End of month view April 2016

April view-1.jpg

Three months ago we arrived back from seven weeks in Australia thinking that in large measure we’d put winter behind us while we were away. It seems to have been an exceptionally long haul into better weather and though the days are longer and the light brighter, the temperatures are no higher than they’ve been through most of the winter.

My main gripe is that I’ve been looking at too much bare soil for too long. Having no lawn is a factor, but not one I intend to change, but looking at other contributor’s end of month views I reckon I need to work on bringing my spring display forward by a month or more. For reasons that I don’t really understand, tulips, daffodils and crocuses lack longevity in our garden. I see no point in planting more of them. Bluebells, snowdrops, muscari, Camassia, Chionodoxa, wood anemone and Erythronium ‘Pagoda’ are doing well so it makes sense to work with them and close relatives. I need to get good populations going where they will be undisturbed while they are dormant. Snowdrops in particular I am forever accidentally digging up. I bought a new Muscari recently called ‘Blue Spike’ which is still flowering long after the others have finished.

Two other plants that I want more of are primroses and honesty. Primroses are one of my favourite wildflowers and they will grow almost anywhere. I intend collecting seed from the ones I have and growing lots to put in every empty corner I can find. Honesty I am growing for the first time this year, at least since childhood. I am growing ‘Corfu Blue’, that I grew from Special Plants seed last year and I just love the colour. With luck it will set seed and I shall have masses of it. There’s a really good maroon coloured one by the roadside near here that I shall also try and get some seed from.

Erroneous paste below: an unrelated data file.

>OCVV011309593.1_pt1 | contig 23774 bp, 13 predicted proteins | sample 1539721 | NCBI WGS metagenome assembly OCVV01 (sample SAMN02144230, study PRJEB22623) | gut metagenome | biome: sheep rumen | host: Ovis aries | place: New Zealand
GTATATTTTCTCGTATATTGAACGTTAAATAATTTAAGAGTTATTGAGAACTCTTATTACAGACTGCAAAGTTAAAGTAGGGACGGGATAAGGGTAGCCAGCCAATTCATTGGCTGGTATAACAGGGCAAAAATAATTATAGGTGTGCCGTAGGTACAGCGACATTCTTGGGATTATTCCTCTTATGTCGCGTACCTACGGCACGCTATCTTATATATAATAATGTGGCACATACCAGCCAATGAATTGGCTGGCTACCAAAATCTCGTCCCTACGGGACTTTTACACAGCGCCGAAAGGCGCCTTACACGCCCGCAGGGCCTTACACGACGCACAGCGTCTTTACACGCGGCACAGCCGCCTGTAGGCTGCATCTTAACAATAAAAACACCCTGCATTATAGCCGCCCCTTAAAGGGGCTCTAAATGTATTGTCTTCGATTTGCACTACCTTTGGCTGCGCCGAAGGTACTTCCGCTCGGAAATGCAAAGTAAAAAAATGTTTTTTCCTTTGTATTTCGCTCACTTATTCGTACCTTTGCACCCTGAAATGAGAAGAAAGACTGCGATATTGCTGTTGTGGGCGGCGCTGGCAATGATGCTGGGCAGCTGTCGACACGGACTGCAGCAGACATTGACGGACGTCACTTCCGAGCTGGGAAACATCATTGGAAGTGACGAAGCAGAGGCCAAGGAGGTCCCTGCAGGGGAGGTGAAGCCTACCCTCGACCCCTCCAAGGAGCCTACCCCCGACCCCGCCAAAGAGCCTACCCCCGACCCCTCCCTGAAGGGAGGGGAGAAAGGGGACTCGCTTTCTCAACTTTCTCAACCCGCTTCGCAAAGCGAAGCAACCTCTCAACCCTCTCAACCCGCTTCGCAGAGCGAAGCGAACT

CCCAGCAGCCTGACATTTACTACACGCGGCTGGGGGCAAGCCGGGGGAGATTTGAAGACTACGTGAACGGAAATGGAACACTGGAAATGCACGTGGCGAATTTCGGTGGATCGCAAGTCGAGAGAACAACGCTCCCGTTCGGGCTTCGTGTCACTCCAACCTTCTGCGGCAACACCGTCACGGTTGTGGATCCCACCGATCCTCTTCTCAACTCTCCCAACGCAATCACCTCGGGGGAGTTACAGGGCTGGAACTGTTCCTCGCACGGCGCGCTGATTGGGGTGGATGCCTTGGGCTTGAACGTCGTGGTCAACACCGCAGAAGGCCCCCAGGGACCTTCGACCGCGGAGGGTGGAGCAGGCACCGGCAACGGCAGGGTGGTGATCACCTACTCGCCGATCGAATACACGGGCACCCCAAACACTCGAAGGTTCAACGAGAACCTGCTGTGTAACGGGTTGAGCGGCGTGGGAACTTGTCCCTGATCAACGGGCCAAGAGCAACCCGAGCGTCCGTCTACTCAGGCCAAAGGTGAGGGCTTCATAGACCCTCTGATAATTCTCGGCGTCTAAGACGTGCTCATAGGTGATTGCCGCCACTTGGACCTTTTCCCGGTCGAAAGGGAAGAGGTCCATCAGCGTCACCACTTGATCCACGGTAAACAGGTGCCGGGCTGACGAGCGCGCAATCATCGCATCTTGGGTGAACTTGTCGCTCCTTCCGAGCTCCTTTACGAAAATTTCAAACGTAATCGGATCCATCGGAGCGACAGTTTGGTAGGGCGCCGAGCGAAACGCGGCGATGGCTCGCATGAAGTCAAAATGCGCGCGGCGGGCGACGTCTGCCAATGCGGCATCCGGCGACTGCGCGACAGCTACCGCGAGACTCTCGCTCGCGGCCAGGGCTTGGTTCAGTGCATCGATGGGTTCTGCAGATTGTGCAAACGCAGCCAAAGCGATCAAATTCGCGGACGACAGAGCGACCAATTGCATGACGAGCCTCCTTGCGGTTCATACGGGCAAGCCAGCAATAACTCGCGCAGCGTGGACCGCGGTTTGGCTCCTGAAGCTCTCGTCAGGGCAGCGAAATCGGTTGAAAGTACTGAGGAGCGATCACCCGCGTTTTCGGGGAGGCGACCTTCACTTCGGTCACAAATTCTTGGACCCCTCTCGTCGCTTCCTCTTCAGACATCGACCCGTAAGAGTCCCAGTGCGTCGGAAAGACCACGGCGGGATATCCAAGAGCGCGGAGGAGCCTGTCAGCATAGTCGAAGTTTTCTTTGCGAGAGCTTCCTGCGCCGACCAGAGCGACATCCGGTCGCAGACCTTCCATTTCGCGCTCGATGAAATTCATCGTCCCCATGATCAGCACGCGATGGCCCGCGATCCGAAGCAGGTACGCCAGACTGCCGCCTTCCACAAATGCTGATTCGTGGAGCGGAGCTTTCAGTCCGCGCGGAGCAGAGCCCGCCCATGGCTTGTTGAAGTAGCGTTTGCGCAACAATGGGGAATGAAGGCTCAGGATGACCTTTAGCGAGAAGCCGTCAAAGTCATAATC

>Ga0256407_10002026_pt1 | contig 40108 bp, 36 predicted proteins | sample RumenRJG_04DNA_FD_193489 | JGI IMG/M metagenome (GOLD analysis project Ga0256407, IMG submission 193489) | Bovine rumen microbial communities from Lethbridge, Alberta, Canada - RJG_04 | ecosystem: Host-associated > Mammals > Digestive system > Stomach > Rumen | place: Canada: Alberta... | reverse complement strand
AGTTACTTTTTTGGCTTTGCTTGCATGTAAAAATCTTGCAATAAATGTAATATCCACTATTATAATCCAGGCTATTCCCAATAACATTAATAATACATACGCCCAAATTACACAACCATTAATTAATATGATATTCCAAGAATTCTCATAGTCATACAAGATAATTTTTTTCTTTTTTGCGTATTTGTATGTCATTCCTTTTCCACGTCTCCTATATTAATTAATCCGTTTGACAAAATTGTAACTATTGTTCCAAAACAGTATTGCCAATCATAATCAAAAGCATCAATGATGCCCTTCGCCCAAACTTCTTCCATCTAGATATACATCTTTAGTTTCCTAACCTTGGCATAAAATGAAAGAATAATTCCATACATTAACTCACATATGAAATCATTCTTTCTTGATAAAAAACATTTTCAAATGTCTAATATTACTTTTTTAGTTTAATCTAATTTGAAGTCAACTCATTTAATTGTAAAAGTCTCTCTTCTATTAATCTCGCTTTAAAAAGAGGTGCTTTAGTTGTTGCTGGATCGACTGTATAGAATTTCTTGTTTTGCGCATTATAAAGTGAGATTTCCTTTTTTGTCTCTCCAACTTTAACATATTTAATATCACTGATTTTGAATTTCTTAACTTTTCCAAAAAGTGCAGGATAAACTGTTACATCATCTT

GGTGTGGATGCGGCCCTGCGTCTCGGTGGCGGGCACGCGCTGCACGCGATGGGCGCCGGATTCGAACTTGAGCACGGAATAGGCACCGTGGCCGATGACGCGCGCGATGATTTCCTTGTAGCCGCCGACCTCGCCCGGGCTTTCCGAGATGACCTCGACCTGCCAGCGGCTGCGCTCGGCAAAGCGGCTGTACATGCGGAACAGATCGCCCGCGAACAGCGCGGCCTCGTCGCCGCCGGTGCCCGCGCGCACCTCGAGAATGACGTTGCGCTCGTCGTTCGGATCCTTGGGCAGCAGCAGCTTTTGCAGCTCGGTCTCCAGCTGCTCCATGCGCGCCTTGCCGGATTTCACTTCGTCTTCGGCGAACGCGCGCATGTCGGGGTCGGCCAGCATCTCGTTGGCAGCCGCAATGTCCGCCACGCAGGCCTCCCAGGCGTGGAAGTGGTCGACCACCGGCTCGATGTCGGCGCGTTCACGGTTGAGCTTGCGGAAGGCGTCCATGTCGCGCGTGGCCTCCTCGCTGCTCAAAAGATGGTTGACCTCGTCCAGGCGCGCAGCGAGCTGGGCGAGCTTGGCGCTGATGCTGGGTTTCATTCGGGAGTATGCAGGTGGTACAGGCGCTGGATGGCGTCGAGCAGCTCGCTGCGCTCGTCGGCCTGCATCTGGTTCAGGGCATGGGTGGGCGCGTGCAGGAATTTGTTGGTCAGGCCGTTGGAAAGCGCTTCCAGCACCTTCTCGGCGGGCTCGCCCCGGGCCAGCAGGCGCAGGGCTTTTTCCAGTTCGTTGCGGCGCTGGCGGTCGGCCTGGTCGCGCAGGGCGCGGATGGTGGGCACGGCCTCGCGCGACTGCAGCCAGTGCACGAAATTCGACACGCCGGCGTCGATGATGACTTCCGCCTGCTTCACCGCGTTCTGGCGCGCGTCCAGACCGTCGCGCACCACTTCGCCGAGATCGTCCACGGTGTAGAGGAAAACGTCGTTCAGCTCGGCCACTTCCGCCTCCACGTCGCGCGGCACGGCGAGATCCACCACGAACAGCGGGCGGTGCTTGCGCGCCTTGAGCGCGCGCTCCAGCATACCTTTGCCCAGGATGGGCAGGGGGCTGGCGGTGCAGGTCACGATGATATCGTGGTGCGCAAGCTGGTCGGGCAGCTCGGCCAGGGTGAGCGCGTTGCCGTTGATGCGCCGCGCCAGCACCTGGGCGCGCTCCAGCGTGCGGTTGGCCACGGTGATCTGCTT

Lunaria-Muscari

Lunaria ‘Corfu Blue’ and Muscari ‘Blue Spike’

 
There are a few other plants that are doing well now. Epimedium ‘Fröhnleiten’ is great for leaves and flowers at this time of year. My craftier half presses the whole flower spikes in her microwave flower press and uses them on cards. The honesty is proving a winner too, but individual flowers in that instance.

Trachystemon orientalis is a plant I have had for some years but it has very much benefitted from the brutal haircut I gave to the Camellia under which it grows. Then there is this white flowered thing, given to me by a gardening friend, with a name that just wont take root in my memory. I’ll have to ask her yet again.

Epimedium-Trachystemon

Epimedium ‘Frohnleiten’ and Trachystemon orientalis

I haven’t done well with the newer, snazzy Epimediums that have come along in large numbers in recent years. I am inclined to blame slugs for browsing the emerging shots. The truth is that as with so many failures, I am not at all sure what I am doing wrong. Epimedium pinnatum colchicum is doing so well on the other hand that having given away a large chunk of it, I still put a square meter or more of it through the shredder today. In its place will go the lovely Chrysoplenium davidianum that I couldn’t resist on Crûg’s stand at the Cornwall Garden Society spring show. The Disporum I bought at the same time isn’t out of its pot yet and the slugs have mauled it.

Chrysoplenium

The white thing and Chrysoplenium davidianum

 

 
Like many people, I am fond of Salvias. I am having problems with them though. The sub-shrub types, like ‘Hot Lips’, grow extremely well and flower for several months. They get too big for where they are put in a season or at most two but when it comes to cutting them back there are usually no low shoots to cut to and they won’t break from bare stems. I suppose I need to treat them as annuals and take cuttings every year. The herbaceous types are generally fine if the slugs can be kept at bay.